Babies aren’t born with the ability to speak . They coo and cry in an attempt to communicate .
The first “ba-ba-ba” and “da-da-da” are their first shots at babbling , at around four months old. By around nine months old, they continue to play with varying tones and phonics of every utterance they make. They learn to put these together and form jargon, such as “ga-ga-da-doo.” After that, the one-word stage begins.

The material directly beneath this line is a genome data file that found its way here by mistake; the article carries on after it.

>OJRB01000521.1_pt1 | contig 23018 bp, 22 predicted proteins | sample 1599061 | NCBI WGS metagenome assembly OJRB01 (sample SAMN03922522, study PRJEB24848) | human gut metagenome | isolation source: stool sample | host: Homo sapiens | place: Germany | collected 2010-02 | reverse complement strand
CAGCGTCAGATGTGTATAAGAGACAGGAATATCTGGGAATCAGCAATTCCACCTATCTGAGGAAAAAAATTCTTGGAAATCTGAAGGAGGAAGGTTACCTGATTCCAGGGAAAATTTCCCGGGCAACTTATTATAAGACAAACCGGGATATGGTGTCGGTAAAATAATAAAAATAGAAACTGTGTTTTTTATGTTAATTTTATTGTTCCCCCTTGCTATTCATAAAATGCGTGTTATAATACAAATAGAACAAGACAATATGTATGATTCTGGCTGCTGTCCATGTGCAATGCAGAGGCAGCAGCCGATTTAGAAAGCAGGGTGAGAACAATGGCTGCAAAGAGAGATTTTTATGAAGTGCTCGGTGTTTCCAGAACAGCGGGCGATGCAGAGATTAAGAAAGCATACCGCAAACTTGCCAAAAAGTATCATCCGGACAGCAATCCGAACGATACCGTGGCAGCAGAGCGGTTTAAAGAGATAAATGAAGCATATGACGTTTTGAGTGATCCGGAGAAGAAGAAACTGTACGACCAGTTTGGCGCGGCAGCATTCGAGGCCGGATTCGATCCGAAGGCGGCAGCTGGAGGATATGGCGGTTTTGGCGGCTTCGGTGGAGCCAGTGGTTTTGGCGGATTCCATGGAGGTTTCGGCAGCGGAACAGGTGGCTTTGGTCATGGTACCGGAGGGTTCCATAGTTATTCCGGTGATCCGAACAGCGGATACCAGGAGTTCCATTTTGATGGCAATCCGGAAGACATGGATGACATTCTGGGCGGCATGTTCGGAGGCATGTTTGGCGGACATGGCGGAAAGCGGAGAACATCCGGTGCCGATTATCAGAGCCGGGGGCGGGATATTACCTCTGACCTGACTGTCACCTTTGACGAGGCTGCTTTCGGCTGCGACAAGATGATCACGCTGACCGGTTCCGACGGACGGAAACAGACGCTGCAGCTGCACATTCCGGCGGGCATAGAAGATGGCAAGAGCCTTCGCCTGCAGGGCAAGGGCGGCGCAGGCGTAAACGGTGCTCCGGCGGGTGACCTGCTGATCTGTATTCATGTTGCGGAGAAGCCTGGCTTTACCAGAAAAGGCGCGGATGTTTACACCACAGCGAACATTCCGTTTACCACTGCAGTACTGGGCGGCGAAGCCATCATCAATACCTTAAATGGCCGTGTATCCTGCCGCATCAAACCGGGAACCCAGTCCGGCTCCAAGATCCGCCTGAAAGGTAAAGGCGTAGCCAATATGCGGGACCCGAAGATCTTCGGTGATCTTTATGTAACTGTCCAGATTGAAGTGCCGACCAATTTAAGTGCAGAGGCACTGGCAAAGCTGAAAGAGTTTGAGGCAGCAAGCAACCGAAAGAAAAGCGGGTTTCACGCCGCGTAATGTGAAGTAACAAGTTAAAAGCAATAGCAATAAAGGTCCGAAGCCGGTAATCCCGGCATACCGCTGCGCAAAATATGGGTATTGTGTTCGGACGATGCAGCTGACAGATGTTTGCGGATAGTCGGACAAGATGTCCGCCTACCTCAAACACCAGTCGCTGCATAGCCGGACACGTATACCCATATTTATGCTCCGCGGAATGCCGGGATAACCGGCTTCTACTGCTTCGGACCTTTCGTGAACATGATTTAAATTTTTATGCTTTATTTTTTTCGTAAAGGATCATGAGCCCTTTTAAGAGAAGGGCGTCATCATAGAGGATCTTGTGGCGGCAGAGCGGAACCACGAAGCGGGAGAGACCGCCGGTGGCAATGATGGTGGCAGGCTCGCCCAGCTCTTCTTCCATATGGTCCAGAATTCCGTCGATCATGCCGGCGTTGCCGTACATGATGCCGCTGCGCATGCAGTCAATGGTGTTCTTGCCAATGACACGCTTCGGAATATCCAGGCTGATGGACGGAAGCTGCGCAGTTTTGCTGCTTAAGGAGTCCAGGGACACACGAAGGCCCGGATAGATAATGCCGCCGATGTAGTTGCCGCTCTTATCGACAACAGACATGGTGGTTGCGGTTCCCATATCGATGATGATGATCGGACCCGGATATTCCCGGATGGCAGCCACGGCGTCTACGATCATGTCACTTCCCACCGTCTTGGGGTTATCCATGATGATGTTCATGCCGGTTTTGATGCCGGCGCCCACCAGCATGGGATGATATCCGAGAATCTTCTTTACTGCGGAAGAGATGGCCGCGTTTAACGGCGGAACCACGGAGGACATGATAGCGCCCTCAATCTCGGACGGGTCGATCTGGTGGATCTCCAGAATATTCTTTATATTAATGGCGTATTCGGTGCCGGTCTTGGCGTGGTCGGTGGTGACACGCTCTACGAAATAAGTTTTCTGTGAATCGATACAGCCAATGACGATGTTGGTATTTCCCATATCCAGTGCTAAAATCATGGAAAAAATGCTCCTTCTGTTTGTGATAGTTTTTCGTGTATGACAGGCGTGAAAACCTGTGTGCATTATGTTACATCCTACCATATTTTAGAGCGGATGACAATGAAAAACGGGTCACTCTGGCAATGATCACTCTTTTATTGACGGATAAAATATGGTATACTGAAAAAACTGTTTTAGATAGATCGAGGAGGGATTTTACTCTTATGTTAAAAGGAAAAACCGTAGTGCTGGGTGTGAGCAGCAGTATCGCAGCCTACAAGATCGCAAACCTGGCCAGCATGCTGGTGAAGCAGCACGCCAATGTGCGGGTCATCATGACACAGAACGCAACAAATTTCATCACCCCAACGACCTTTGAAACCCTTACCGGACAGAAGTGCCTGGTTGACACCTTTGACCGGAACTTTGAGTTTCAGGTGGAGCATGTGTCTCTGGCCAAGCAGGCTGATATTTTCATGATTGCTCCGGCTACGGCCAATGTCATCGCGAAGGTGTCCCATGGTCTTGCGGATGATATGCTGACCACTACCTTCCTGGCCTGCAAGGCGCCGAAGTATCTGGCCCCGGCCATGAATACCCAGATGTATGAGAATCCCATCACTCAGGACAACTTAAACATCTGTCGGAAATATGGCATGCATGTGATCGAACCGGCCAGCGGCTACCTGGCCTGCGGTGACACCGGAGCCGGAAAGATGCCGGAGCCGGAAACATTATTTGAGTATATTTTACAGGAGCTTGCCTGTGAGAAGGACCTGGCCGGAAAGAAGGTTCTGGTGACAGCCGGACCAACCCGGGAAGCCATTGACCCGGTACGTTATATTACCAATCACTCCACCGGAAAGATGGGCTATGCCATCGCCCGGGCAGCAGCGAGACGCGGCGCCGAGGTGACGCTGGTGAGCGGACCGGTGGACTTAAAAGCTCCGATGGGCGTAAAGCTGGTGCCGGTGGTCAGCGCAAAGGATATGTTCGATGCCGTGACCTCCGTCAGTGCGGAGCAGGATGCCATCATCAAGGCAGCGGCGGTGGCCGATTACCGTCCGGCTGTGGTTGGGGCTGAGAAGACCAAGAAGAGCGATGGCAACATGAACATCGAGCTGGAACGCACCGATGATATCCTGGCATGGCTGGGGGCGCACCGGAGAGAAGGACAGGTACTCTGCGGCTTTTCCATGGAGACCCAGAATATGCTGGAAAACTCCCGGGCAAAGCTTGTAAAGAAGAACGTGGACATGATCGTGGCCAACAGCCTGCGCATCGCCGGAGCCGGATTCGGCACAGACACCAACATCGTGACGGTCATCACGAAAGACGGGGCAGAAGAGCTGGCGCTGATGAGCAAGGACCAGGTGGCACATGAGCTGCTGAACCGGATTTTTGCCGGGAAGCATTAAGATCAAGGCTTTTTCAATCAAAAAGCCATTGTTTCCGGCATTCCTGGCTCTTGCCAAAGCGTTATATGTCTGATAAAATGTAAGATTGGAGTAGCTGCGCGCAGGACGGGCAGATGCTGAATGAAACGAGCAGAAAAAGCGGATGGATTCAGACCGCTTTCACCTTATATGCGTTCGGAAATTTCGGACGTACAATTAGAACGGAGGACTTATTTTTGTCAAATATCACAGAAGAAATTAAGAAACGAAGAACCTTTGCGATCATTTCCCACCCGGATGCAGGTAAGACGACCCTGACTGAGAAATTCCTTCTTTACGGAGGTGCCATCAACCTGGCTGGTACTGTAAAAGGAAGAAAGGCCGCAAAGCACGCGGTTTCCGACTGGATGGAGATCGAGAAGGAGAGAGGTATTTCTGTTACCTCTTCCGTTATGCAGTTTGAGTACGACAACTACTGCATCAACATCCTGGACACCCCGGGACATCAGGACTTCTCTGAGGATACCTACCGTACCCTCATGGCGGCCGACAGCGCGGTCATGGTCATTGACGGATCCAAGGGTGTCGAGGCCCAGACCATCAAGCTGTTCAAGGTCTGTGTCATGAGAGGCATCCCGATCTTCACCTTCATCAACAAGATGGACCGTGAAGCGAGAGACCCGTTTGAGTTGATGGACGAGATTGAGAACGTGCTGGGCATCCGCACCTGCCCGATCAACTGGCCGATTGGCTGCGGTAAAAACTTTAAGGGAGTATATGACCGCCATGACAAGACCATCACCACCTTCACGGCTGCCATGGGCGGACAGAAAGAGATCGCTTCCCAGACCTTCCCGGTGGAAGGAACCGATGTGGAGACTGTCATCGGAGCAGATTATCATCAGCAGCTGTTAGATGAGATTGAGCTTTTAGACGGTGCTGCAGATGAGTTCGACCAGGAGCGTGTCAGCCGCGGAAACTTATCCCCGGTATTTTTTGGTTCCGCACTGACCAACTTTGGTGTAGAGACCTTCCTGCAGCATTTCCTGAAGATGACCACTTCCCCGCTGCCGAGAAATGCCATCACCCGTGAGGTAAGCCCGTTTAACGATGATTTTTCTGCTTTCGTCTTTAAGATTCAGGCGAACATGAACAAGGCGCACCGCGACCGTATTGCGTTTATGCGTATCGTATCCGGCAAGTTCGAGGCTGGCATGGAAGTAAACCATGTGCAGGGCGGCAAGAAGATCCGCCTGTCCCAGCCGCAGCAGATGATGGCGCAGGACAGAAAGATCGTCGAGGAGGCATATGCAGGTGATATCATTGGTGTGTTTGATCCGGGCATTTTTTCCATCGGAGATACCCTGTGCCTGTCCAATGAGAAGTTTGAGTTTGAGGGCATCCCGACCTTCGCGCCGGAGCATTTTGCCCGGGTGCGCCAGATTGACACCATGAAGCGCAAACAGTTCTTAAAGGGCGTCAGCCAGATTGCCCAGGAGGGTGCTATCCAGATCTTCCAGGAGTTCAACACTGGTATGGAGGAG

Babies’ jargons are soon replaced by meaningful sounds as they grow older. Names for “important” objects come first: bottle, Mama, Dada, milk. Next are action words: carry, eat. Then adjectives: hot, cold. And finally, social words: goodbye, hello.
Speech develops faster and better if parents and caregivers make a conscious effort at early communication. When you respond with encouraging, affectionate, and nurturing sounds, your baby will associate speech with comfort and pleasantry and become more interested in “talking.”
Photography by Tootoots Leyesa
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